As you age, your cognitive capability, which includes memory, language, and reasoning, changes in much the same way as your physical ability. But just as there are things you can do to improve your physical ability, there are memory care exercises and products that can be used to improve your cognitive fitness.
Those that care for seniors with Alzheimer’s disease have recognized the need for memory care services, as well as the need for new innovations for those services in order to improve residents’ lives. Specialized technology, known as “brain fitness” technology has emerged as the greatest products to help enhance memory, visual/spatial skills, concentration, and verbal recollection. These products include items such as touch screens, video chat, video games, hand-held devices, computer software, and even mobile phone apps.
The Dakim Brain Fitness program has been used in assisted living communities with positive results. This software program engages the user in challenging yet fun games to improve concentration, memory, and focus. There are more than one hundred types of cognitive exercises and thousands of individual exercises that are personalized for the user. “Dozens of medical research studies conducted over the past two decades have concluded that participation in sustained, rigorous and broad-based cognitive activity can have a significant impact on long-term cognitive performance.” (https://www.dakim.com/dakim/)
As technology advances for our computers, smartphones, and other devices, the technology also advances for those who suffer from Alzheimer’s disease and other types of dementia. There are emergency devices to detect an imminent fall, GPS tracking devices for those that have a tendency to wander off, large-font digital clocks with month/day information to help keep track of time, and motion-sensor lights to help alleviate the need to try to find light switches. There is also video chat technology, such as Skype or FaceTime, that lets those with dementia keep in contact with their loved ones at any time.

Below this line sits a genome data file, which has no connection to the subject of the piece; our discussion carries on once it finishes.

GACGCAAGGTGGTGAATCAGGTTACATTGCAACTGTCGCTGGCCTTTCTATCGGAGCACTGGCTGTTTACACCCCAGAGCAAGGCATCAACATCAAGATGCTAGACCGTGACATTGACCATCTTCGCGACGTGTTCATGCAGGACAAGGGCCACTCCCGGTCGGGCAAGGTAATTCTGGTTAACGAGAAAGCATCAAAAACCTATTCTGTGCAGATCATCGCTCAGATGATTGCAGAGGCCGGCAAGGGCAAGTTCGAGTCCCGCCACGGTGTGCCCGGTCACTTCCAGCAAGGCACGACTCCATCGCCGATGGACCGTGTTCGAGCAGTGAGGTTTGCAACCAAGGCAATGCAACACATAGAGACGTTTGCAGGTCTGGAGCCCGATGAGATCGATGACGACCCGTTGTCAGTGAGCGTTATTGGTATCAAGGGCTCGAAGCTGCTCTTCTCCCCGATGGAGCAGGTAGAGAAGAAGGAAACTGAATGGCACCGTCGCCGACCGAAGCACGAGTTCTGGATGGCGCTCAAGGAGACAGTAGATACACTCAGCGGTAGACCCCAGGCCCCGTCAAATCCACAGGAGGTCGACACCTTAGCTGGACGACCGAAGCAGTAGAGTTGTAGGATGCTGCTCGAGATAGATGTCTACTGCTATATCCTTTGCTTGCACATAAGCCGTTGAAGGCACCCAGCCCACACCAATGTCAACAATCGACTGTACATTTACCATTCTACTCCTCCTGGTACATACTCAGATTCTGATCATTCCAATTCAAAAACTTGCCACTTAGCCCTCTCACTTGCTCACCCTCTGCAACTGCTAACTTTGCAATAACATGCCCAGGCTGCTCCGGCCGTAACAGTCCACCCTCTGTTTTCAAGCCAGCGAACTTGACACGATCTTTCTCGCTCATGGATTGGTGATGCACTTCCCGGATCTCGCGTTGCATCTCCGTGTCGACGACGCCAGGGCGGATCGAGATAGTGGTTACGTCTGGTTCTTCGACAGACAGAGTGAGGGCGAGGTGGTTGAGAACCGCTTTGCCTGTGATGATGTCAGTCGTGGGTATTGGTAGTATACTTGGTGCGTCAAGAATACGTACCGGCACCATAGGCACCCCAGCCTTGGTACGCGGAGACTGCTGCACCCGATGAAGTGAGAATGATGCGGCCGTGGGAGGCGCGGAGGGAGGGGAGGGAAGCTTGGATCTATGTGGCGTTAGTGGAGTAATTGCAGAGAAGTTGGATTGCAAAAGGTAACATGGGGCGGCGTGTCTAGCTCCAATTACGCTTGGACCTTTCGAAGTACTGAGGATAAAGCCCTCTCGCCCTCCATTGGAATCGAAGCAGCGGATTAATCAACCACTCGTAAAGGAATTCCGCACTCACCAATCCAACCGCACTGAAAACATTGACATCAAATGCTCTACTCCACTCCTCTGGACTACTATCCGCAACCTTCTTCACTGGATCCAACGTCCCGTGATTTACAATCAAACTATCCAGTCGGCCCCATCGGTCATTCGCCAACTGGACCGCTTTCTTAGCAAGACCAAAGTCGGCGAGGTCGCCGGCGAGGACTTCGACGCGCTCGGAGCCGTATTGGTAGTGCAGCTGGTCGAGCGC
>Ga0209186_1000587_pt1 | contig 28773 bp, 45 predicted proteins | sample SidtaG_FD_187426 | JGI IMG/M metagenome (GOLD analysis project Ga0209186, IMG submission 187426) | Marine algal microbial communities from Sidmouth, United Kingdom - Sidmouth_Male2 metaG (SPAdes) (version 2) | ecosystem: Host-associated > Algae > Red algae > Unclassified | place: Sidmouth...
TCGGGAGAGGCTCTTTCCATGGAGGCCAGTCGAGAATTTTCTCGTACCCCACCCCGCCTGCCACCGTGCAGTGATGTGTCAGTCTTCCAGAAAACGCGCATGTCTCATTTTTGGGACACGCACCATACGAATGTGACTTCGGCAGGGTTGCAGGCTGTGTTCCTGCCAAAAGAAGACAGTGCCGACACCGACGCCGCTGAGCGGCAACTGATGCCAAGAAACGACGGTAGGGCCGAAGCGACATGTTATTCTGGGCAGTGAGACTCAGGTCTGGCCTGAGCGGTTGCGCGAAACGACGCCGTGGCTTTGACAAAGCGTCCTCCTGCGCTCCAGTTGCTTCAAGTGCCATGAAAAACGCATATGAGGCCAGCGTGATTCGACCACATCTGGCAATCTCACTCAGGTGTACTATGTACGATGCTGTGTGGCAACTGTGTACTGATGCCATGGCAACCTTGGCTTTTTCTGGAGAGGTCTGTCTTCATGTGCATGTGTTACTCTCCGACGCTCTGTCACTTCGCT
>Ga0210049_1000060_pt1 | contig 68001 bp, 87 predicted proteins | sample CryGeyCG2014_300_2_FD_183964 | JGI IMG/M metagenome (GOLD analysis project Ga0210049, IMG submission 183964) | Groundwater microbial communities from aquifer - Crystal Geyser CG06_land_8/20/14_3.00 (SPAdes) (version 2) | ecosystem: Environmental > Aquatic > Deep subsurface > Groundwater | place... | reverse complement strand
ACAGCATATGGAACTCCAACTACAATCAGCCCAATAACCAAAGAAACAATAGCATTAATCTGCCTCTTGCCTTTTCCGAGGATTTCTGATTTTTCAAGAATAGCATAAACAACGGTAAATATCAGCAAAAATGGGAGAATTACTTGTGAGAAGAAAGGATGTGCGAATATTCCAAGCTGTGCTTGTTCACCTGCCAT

In addition to technology that is already available to help those with dementia, there is also technology that is still in the early stages of development that could revolutionize memory care. “Some cutting-edge work is in the realm of technology that can help people compensate for memory loss. For instance, wearable cameras with facial recognition capabilities could provide people’s names as they approach someone with dementia,” says Presbyterian SeniorCare’s CEO Paul Walker. “Technology that can assess a person’s cognitive load could help inform day-to-day decisions, Winkler adds. This is especially useful because people with early-stage cognitive issues might experience good days and bad days. Depending on what the technology says about how well someone is performing cognitively on a given day, a person might be able to judge whether is safe to drive or perform other hazardous tasks.” (http://innovation.seniorhousingnews.com/5-ways-memory-care-will-change-by-2025/)
Brain fitness technology plays a huge role in quality memory care and the cognitive well-being of those who suffer from dementia. More and more senior living communities are using these services for their residents and adding new ones as technology advances. Remember that these devices in no way take the place of the personal care that staff members provide to their residents.